Nature or Nuture?


The degree in which you interact with colleagues may be driven by your natural interest to interact with others (nature) or the culture of your organization (nurture).  Each of these situations alone can significantly increase or reduce the degree in which you interact with your colleagues.

Imagine the impact to your visibility when you do not possess a natural interest to interact with colleagues and your organization’s culture does not support it – neither nature nor nurture are working in your favor.  When you possess a strong interest to interact with others and the culture of your organization supports such interaction, it’s magic!

Œ–  No time to interact with others + low interest.  Your interaction with others is limited to meetings and conference calls.  You are not interested in interacting with others and you justify that your low interaction is due to the lack of time you have at work to do anything but keep your “nose to the grindstone.”  You are at risk of becoming invisible in and irrelevant to your organization.

–  No time to interact with others + high interest.  While you possess a sincere interest to interact with others, the demands of your job and the culture of your organization are preventing you from doing so.  You are likely very frustrated by the requirements of your job, which is forcibly sequestering you in your office or workstation.  Unless you find a way to satisfy your interest to interact with others, your frustration will grow into dissatisfaction, affecting your work performance in negative ways.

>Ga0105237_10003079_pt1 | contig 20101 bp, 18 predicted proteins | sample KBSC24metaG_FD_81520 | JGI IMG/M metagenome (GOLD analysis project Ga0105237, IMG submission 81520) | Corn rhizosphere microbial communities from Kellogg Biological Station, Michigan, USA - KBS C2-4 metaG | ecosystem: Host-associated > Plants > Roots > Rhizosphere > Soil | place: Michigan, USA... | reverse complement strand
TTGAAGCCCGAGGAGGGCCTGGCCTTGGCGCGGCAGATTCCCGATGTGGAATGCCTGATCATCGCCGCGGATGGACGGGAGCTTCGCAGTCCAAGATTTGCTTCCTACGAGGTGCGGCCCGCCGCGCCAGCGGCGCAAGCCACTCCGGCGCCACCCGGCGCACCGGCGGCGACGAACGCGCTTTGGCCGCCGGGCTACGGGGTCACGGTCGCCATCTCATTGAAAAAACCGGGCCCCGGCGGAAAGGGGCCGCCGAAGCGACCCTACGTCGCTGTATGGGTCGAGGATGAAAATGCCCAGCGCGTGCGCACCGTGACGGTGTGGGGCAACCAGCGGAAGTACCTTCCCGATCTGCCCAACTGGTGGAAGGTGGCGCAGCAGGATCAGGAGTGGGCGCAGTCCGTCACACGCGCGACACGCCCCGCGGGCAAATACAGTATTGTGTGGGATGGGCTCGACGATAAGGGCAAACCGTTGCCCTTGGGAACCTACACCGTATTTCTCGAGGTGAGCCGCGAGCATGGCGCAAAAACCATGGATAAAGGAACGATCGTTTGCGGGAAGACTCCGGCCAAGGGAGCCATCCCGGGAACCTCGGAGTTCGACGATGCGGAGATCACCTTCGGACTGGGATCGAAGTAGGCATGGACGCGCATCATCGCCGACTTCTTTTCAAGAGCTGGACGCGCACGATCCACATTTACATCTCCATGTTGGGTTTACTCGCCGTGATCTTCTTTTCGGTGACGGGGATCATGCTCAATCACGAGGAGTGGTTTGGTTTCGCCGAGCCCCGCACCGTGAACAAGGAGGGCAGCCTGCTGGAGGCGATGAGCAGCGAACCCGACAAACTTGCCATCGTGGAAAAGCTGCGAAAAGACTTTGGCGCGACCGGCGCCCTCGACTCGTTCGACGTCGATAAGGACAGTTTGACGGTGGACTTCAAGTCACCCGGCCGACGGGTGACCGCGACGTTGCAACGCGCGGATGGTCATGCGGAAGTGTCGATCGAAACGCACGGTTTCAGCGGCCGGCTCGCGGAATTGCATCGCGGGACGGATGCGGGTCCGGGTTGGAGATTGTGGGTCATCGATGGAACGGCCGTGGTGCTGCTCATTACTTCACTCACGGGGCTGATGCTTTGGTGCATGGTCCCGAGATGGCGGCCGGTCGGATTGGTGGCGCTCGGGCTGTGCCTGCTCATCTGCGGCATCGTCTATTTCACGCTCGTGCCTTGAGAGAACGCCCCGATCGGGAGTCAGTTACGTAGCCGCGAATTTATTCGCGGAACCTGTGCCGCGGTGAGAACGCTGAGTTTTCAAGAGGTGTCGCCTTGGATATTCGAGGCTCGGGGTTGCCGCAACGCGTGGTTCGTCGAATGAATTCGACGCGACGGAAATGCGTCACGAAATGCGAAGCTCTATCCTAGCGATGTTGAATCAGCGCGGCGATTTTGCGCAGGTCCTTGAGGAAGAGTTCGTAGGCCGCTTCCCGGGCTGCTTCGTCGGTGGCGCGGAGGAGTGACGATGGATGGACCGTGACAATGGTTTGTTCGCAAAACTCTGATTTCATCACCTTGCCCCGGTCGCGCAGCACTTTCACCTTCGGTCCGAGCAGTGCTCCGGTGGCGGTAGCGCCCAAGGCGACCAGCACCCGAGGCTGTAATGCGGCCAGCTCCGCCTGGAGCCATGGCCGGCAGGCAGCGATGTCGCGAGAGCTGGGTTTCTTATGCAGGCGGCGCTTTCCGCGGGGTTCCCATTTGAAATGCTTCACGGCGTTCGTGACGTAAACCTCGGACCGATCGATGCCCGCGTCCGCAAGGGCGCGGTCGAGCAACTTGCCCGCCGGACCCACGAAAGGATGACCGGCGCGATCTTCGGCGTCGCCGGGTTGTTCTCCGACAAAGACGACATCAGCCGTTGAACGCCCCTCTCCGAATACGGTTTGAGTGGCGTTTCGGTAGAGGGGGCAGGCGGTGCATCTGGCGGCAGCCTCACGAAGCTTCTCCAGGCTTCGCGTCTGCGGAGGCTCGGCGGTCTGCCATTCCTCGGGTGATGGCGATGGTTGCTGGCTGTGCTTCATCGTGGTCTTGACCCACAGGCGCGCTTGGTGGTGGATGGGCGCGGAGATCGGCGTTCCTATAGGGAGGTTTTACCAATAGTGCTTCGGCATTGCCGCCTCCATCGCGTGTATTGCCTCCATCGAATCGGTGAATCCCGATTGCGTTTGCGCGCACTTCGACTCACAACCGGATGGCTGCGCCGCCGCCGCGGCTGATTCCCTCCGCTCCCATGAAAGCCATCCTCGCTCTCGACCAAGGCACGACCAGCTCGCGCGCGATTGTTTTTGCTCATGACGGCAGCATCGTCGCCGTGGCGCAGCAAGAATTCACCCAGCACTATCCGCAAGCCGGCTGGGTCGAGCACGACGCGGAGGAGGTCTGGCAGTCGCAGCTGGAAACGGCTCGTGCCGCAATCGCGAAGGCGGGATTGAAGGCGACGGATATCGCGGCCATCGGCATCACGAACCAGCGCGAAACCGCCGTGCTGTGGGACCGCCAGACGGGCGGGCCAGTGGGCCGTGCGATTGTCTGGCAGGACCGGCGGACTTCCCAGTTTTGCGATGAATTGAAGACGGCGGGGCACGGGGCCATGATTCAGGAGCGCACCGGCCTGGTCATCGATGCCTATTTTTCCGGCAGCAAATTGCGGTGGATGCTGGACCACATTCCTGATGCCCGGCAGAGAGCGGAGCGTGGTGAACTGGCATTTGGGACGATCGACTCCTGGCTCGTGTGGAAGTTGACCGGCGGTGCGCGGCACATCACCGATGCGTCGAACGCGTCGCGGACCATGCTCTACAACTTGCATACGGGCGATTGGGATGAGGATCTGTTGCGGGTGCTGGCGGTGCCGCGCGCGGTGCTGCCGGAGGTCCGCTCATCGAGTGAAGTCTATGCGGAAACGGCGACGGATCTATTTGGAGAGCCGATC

–  A lot of time to interact with others + low interest.  Your job or work environment allows you many opportunities (as stated earlier, this is not unproductive time) to interact with others, yet you have little interest in doing so.  You are at risk of being viewed as an office hermit – reclusive, standoffish, and, at worst, misanthropic.  Your colleagues will demonstrate little patience for your behavior and you will quickly become irrelevant to your organization.

–  A lot of time to interact with others + high interest.  Your organization provides many opportunities to interact with colleagues and you take full advantage of these opportunities.  The high degree to which you interact with colleagues is driven by your interest in doing so.  You recognize the benefits of interacting with colleagues (i.e., increased knowledge, influence, productivity) and take advantage of your organization’s environment to do so.

What Are the Benefits of Being Accessible?

One of the seven Raise Your Visibility and Value visibility accelerators is being accessible, defined as the degree to which colleagues can reach you and benefit from the interaction.

Being accessible benefits everyone. Ram Reddy is a Director, IT Operations for Harte Hanks, one of the world’s largest marketing services companies. Despite the daily challenges he faces in his busy workplace, Ram is committed to being accessible to those who reach out to him.

“Being accessible is a key part of collaboration. Although many of us have offices that physically separate us from one another, it is important to act as though there are no walls. If a colleague needs me, I want her to be able to get to me. Likewise, I like getting out of my office and rather than email a colleague a question, ask him my question or follow-up with him in person. This also allows my colleague to access me in ways that help them.”

When you work to be accessible to your colleagues, you are the one who truly benefits because you:

  • identify issues and problems earlier, leading to quicker resolution, enhancing productivity, and reducing frustration.
  • increase your influence in your organization as you become a “go-to” person who is known for helping others solve problems.
  • create opportunities for yourself to participate in activities that are meaningful to your career and your organization.
  • bolster your reputation in your organization and industry by modeling behavior that your colleagues can emulate.